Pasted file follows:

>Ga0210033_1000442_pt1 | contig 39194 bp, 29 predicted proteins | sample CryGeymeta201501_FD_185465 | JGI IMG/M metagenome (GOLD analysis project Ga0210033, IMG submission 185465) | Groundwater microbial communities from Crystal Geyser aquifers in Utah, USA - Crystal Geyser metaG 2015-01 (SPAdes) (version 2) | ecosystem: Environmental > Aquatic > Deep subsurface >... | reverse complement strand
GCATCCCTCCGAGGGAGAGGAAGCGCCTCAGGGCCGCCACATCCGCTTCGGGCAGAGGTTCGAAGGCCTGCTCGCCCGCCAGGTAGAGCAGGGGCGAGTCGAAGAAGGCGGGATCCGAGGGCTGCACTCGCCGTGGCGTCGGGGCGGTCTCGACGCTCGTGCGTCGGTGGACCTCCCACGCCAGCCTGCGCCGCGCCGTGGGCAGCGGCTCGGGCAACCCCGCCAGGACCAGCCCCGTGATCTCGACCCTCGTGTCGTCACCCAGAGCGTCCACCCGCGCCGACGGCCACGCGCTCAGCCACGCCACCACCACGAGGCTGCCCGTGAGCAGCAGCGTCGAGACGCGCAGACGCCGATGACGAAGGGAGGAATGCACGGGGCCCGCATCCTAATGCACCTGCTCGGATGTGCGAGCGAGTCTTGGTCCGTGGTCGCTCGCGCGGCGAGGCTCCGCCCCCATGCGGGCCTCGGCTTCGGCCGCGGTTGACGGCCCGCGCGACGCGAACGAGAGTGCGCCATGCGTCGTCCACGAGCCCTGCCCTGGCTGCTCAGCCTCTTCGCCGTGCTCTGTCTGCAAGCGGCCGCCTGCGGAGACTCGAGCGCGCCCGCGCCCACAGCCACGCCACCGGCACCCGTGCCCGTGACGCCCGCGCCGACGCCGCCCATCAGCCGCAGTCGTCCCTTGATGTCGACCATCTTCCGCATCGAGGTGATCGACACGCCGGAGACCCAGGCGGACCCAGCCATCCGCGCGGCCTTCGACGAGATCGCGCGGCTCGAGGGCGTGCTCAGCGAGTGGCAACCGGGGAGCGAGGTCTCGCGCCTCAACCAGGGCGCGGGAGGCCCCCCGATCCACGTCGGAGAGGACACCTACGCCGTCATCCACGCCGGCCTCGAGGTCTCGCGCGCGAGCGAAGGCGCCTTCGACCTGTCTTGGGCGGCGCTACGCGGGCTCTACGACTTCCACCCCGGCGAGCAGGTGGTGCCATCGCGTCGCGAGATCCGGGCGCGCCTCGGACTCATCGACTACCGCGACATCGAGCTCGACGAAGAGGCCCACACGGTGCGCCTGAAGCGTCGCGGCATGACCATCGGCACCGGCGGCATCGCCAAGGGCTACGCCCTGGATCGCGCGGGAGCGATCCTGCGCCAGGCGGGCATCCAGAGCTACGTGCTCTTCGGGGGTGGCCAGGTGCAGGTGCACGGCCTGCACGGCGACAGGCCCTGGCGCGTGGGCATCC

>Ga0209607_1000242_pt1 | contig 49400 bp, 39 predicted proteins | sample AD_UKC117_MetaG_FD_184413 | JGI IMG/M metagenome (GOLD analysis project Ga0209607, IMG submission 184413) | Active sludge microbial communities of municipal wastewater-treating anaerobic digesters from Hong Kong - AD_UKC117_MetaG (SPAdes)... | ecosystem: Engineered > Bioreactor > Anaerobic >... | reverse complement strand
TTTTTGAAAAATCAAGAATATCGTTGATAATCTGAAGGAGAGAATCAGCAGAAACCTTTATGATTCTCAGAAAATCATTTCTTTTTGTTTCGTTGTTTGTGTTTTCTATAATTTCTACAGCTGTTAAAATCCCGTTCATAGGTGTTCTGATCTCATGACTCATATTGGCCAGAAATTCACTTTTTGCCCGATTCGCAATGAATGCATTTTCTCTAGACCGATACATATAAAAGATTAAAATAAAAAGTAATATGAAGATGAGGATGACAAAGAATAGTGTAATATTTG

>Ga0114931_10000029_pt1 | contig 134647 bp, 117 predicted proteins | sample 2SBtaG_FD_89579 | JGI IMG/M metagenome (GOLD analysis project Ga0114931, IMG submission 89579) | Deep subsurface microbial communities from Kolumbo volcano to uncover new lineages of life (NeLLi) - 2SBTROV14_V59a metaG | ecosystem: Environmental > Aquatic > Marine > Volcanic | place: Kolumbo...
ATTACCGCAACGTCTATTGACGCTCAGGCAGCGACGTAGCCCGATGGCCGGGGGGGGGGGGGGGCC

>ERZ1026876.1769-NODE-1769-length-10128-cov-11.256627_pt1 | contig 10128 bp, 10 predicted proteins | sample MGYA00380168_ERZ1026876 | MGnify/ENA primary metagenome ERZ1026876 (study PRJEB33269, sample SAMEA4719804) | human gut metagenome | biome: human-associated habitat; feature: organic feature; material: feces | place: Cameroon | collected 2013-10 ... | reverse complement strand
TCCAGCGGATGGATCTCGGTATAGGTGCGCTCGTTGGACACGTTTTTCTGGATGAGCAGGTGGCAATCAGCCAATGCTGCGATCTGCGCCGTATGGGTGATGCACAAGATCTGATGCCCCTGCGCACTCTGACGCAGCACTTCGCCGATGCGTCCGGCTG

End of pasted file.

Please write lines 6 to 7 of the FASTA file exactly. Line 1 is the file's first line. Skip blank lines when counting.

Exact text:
ATTACCGCAACGTCTATTGACGCTCAGGCAGCGACGTAGCCCGATGGCCGGGGGGGGGGGGGGGCC

>ERZ1026876.1769-NODE-1769-length-10128-cov-11.256627_pt1 | contig 10128 bp, 10 predicted proteins | sample MGYA00380168_ERZ1026876 | MGnify/ENA primary metagenome ERZ1026876 (study PRJEB33269, sample SAMEA4719804) | human gut metagenome | biome: human-associated habitat; feature: organic feature; material: feces | place: Cameroon | collected 2013-10 ... | reverse complement strand